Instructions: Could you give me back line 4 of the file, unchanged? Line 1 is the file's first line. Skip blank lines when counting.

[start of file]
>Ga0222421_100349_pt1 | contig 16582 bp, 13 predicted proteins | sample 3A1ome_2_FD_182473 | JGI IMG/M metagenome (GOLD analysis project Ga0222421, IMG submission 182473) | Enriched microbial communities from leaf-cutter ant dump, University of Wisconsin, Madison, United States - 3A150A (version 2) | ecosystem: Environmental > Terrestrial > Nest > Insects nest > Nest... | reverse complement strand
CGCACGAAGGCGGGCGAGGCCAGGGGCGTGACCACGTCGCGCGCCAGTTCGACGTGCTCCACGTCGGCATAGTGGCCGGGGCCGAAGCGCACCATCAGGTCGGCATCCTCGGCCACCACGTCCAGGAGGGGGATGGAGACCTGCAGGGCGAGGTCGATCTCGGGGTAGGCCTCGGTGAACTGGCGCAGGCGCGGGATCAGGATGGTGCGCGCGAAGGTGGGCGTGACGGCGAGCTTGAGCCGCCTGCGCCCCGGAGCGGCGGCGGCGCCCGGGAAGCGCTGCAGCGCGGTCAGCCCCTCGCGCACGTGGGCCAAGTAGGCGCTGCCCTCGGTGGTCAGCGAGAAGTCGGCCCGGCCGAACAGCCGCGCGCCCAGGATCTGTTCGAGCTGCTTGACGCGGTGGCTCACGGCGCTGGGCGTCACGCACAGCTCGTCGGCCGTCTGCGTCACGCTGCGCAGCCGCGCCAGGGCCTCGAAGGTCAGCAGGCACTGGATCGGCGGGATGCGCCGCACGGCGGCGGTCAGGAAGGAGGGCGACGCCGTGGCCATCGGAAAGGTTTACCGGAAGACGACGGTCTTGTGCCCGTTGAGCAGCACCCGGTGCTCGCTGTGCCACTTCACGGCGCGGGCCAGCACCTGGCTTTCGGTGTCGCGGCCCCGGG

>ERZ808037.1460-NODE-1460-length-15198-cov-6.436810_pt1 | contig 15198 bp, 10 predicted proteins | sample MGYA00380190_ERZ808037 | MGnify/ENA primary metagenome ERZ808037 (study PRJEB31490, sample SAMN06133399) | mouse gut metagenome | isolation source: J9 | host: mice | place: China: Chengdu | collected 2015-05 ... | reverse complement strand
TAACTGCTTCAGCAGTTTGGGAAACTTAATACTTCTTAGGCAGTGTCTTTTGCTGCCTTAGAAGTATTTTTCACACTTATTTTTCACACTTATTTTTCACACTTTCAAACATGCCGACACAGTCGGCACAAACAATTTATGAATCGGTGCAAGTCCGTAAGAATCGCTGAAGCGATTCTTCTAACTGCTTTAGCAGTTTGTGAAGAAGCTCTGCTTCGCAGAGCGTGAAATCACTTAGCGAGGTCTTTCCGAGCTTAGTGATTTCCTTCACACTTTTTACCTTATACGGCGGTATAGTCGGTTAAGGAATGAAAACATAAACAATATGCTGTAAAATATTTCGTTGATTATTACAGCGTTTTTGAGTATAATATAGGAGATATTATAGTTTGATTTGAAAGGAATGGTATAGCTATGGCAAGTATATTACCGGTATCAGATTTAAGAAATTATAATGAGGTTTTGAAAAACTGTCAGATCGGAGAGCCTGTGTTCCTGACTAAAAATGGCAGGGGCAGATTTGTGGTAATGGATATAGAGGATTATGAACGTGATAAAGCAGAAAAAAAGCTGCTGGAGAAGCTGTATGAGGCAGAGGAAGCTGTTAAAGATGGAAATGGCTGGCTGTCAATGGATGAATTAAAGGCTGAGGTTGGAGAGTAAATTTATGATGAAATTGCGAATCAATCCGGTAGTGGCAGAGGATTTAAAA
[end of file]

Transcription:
TAACTGCTTCAGCAGTTTGGGAAACTTAATACTTCTTAGGCAGTGTCTTTTGCTGCCTTAGAAGTATTTTTCACACTTATTTTTCACACTTATTTTTCACACTTTCAAACATGCCGACACAGTCGGCACAAACAATTTATGAATCGGTGCAAGTCCGTAAGAATCGCTGAAGCGATTCTTCTAACTGCTTTAGCAGTTTGTGAAGAAGCTCTGCTTCGCAGAGCGTGAAATCACTTAGCGAGGTCTTTCCGAGCTTAGTGATTTCCTTCACACTTTTTACCTTATACGGCGGTATAGTCGGTTAAGGAATGAAAACATAAACAATATGCTGTAAAATATTTCGTTGATTATTACAGCGTTTTTGAGTATAATATAGGAGATATTATAGTTTGATTTGAAAGGAATGGTATAGCTATGGCAAGTATATTACCGGTATCAGATTTAAGAAATTATAATGAGGTTTTGAAAAACTGTCAGATCGGAGAGCCTGTGTTCCTGACTAAAAATGGCAGGGGCAGATTTGTGGTAATGGATATAGAGGATTATGAACGTGATAAAGCAGAAAAAAAGCTGCTGGAGAAGCTGTATGAGGCAGAGGAAGCTGTTAAAGATGGAAATGGCTGGCTGTCAATGGATGAATTAAAGGCTGAGGTTGGAGAGTAAATTTATGATGAAATTGCGAATCAATCCGGTAGTGGCAGAGGATTTAAAA